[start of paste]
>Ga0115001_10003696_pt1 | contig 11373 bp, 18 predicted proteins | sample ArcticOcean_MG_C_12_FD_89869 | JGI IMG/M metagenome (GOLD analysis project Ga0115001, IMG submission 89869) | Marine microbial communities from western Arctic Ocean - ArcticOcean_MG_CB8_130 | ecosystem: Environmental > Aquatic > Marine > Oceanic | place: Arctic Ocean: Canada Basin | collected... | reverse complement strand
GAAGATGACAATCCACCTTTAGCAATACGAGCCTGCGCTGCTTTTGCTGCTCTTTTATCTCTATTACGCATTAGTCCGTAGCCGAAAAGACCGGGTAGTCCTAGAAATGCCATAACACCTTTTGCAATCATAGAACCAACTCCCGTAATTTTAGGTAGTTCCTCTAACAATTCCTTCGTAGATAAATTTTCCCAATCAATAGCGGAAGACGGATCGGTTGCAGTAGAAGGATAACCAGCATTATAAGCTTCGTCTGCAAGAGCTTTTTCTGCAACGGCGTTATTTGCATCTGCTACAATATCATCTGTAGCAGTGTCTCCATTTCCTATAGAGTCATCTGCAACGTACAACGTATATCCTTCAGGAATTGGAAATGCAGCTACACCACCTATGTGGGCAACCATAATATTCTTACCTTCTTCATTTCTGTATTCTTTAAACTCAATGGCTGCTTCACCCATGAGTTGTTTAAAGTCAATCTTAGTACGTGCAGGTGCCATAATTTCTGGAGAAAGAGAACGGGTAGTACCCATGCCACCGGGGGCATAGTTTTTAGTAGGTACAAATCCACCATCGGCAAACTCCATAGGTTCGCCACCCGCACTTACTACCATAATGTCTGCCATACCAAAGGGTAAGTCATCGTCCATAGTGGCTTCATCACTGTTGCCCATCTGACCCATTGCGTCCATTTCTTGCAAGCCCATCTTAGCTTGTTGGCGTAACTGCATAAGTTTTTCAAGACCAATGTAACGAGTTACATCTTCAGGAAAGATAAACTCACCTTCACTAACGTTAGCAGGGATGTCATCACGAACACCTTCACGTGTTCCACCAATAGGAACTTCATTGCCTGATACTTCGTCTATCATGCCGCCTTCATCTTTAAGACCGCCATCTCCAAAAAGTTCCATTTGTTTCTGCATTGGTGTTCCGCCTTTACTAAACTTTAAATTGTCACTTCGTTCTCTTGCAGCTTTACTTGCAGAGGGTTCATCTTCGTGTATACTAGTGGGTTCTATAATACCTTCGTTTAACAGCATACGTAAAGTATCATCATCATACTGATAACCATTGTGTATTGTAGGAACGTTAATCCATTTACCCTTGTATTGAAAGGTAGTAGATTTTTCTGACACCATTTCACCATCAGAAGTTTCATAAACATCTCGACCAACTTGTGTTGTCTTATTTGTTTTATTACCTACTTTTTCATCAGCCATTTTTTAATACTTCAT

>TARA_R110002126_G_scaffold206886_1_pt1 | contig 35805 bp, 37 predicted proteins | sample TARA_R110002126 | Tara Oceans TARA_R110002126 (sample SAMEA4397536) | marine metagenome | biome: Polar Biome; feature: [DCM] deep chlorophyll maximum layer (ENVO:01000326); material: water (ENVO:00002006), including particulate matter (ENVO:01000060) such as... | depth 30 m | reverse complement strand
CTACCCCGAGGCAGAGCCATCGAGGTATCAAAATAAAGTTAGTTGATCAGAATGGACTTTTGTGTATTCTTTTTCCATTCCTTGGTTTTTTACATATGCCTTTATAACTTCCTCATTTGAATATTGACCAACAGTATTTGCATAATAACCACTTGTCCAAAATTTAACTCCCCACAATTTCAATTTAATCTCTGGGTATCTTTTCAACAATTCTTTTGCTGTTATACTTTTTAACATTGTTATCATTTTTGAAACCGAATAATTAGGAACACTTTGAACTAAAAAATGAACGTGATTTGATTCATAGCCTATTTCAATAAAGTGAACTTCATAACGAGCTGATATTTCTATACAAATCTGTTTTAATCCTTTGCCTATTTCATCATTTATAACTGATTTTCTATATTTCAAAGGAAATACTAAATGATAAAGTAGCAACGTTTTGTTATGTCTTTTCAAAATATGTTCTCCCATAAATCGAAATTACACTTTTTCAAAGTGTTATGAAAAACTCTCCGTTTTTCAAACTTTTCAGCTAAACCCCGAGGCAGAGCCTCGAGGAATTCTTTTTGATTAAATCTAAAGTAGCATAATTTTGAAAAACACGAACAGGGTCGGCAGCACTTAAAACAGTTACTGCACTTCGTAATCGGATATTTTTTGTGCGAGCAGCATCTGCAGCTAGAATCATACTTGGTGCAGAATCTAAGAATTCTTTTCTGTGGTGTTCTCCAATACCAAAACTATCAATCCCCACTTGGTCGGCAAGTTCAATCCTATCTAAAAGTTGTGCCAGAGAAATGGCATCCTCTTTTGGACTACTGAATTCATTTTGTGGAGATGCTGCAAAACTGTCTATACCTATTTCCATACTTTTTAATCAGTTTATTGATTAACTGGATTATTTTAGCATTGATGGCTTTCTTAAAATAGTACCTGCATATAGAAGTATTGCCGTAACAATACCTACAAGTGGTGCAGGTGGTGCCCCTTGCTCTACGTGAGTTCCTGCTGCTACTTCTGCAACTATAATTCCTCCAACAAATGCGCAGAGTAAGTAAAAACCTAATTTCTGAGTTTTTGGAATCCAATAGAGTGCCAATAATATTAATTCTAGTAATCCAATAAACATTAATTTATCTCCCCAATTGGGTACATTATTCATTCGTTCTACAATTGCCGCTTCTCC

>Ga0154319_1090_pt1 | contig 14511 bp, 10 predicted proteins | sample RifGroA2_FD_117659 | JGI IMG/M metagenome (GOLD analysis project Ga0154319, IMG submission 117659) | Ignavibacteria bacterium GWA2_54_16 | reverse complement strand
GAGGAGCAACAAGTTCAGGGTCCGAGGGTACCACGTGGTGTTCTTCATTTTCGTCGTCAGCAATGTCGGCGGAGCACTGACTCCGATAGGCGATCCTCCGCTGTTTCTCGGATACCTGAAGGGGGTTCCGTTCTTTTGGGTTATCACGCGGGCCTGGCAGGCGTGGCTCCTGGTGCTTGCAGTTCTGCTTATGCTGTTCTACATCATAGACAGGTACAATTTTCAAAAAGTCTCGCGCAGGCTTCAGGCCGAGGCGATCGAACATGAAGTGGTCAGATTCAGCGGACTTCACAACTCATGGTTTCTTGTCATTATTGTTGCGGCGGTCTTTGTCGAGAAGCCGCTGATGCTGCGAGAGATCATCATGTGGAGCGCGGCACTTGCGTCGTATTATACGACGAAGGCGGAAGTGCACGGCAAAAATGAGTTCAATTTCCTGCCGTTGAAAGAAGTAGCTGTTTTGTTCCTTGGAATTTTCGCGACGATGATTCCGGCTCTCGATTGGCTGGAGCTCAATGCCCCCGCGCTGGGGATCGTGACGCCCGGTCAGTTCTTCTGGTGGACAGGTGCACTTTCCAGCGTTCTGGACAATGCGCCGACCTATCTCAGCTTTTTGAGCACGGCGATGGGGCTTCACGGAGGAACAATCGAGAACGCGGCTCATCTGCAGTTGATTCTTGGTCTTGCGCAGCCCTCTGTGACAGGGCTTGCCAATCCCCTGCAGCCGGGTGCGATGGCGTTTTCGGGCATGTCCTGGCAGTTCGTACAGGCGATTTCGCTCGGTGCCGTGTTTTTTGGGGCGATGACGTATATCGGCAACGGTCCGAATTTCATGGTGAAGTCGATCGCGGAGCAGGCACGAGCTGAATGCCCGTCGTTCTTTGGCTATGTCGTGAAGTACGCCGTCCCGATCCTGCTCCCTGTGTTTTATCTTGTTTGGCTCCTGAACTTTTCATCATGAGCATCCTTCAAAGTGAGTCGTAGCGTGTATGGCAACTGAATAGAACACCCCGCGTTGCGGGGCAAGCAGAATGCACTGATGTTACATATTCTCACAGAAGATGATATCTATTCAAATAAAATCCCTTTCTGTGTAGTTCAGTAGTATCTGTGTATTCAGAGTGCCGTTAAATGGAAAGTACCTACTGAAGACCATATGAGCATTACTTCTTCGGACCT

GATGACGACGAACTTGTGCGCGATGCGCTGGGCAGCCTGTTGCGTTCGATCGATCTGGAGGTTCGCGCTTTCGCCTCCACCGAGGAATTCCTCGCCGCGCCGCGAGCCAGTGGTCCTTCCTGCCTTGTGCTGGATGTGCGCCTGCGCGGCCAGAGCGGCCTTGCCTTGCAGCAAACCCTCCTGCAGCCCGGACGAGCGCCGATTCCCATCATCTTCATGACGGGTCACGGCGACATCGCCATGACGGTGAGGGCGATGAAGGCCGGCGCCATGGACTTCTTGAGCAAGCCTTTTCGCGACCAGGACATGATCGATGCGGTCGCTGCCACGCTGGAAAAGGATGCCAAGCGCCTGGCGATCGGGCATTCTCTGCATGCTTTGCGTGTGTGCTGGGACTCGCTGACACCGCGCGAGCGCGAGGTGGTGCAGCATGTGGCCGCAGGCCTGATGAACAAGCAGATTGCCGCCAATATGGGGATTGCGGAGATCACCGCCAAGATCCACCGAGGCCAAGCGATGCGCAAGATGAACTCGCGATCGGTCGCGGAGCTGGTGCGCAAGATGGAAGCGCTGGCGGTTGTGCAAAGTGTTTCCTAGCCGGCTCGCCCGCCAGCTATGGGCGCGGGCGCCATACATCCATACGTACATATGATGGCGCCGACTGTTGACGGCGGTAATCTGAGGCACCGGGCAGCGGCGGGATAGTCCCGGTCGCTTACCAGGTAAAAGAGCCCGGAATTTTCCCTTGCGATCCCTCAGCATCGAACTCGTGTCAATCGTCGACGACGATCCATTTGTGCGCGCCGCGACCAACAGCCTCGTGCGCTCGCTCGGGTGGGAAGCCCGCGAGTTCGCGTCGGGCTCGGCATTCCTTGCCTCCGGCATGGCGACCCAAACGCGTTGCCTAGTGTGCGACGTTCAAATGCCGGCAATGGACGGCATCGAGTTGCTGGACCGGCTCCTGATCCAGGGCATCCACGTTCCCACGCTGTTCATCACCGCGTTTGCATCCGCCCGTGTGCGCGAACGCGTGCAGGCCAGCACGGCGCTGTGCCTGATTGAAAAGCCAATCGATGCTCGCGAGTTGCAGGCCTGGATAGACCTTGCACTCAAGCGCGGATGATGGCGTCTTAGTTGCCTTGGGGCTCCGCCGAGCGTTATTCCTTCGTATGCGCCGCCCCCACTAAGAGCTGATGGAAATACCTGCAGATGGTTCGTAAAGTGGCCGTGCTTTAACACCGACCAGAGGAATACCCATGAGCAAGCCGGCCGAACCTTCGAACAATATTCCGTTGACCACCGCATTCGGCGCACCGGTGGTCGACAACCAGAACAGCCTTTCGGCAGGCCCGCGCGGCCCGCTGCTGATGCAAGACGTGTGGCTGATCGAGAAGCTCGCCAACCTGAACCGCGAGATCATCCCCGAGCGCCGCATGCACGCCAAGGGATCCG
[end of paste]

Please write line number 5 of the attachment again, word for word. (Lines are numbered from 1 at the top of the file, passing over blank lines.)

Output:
>Ga0154319_1090_pt1 | contig 14511 bp, 10 predicted proteins | sample RifGroA2_FD_117659 | JGI IMG/M metagenome (GOLD analysis project Ga0154319, IMG submission 117659) | Ignavibacteria bacterium GWA2_54_16 | reverse complement strand